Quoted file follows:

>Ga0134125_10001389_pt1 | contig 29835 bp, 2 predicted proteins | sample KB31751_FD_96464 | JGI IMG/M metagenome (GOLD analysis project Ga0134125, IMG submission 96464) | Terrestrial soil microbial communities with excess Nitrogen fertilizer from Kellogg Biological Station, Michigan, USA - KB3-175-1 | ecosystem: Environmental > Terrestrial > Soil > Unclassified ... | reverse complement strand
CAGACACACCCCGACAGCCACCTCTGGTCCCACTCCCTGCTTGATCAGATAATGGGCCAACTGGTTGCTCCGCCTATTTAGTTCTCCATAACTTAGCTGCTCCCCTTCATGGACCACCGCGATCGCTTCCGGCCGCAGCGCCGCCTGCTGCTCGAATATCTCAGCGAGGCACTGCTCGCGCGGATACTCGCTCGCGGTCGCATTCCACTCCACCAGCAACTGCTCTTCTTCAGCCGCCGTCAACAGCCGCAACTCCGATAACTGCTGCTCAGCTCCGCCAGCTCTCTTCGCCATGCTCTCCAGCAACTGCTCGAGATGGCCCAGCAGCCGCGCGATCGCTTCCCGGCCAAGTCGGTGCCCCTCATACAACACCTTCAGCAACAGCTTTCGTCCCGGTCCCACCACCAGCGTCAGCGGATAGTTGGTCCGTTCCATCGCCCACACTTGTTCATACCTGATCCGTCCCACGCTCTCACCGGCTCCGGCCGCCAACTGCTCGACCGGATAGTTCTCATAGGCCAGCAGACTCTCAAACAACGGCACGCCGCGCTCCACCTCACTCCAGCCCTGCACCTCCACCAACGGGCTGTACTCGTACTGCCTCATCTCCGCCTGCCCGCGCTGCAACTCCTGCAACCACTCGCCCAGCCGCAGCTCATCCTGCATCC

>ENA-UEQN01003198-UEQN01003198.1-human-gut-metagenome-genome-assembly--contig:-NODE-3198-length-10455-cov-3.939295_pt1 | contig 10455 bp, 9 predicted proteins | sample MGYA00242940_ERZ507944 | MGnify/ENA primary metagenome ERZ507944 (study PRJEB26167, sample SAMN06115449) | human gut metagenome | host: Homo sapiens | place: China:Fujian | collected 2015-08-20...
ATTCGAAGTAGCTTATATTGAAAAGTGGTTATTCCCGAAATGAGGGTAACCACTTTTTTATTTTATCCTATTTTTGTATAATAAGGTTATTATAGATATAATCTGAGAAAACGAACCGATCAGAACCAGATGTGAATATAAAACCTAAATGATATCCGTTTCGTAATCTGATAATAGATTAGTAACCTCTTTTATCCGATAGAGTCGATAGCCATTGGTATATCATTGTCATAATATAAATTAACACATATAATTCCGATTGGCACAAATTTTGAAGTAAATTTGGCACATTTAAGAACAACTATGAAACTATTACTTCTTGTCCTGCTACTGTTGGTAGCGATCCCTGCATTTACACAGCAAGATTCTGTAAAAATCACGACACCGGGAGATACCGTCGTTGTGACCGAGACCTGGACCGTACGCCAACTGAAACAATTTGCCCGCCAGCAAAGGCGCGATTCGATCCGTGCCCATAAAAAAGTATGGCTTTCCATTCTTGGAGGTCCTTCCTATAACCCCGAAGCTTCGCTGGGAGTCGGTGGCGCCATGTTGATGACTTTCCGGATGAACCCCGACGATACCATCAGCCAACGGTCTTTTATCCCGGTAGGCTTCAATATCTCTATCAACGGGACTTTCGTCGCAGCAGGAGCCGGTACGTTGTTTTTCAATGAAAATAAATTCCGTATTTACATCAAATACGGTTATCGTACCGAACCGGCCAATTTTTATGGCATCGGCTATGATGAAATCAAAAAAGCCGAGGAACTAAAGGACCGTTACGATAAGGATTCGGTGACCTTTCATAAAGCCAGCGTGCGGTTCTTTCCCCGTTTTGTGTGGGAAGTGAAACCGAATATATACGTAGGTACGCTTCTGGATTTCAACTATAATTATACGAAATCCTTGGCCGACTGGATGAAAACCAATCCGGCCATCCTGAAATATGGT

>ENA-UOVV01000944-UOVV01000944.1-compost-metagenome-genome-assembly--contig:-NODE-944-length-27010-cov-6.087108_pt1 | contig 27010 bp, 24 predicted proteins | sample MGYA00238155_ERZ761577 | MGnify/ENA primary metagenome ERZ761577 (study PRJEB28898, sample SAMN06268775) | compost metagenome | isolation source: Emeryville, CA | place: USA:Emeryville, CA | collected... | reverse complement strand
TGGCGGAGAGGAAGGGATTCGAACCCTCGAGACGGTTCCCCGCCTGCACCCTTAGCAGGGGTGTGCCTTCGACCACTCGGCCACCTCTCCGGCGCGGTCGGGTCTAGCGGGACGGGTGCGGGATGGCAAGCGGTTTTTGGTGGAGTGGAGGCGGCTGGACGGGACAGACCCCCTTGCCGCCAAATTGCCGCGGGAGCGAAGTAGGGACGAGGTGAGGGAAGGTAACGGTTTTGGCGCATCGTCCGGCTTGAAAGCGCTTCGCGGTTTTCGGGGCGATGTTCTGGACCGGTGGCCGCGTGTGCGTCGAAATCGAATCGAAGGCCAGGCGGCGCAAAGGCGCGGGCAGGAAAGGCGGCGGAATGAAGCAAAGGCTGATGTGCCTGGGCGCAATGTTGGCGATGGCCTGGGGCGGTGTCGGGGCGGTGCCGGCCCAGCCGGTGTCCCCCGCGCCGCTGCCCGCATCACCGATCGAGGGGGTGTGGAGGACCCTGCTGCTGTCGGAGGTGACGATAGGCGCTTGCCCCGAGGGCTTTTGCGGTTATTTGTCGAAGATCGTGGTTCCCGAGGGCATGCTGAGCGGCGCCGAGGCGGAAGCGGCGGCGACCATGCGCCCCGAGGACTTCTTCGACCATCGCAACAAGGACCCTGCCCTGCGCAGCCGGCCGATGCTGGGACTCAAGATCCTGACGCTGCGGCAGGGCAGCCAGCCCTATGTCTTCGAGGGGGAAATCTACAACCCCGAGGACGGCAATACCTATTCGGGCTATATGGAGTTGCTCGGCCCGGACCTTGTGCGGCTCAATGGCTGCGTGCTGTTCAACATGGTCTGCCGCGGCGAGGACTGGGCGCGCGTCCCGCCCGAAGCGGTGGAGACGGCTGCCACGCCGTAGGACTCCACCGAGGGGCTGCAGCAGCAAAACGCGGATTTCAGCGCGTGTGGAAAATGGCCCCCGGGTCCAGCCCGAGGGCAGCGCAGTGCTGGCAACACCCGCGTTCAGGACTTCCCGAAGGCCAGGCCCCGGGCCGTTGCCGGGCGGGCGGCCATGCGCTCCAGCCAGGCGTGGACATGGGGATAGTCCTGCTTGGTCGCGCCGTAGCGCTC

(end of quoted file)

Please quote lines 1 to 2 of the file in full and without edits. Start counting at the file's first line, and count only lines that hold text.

>Ga0134125_10001389_pt1 | contig 29835 bp, 2 predicted proteins | sample KB31751_FD_96464 | JGI IMG/M metagenome (GOLD analysis project Ga0134125, IMG submission 96464) | Terrestrial soil microbial communities with excess Nitrogen fertilizer from Kellogg Biological Station, Michigan, USA - KB3-175-1 | ecosystem: Environmental > Terrestrial > Soil > Unclassified ... | reverse complement strand
CAGACACACCCCGACAGCCACCTCTGGTCCCACTCCCTGCTTGATCAGATAATGGGCCAACTGGTTGCTCCGCCTATTTAGTTCTCCATAACTTAGCTGCTCCCCTTCATGGACCACCGCGATCGCTTCCGGCCGCAGCGCCGCCTGCTGCTCGAATATCTCAGCGAGGCACTGCTCGCGCGGATACTCGCTCGCGGTCGCATTCCACTCCACCAGCAACTGCTCTTCTTCAGCCGCCGTCAACAGCCGCAACTCCGATAACTGCTGCTCAGCTCCGCCAGCTCTCTTCGCCATGCTCTCCAGCAACTGCTCGAGATGGCCCAGCAGCCGCGCGATCGCTTCCCGGCCAAGTCGGTGCCCCTCATACAACACCTTCAGCAACAGCTTTCGTCCCGGTCCCACCACCAGCGTCAGCGGATAGTTGGTCCGTTCCATCGCCCACACTTGTTCATACCTGATCCGTCCCACGCTCTCACCGGCTCCGGCCGCCAACTGCTCGACCGGATAGTTCTCATAGGCCAGCAGACTCTCAAACAACGGCACGCCGCGCTCCACCTCACTCCAGCCCTGCACCTCCACCAACGGGCTGTACTCGTACTGCCTCATCTCCGCCTGCCCGCGCTGCAACTCCTGCAACCACTCGCCCAGCCGCAGCTCATCCTGCATCC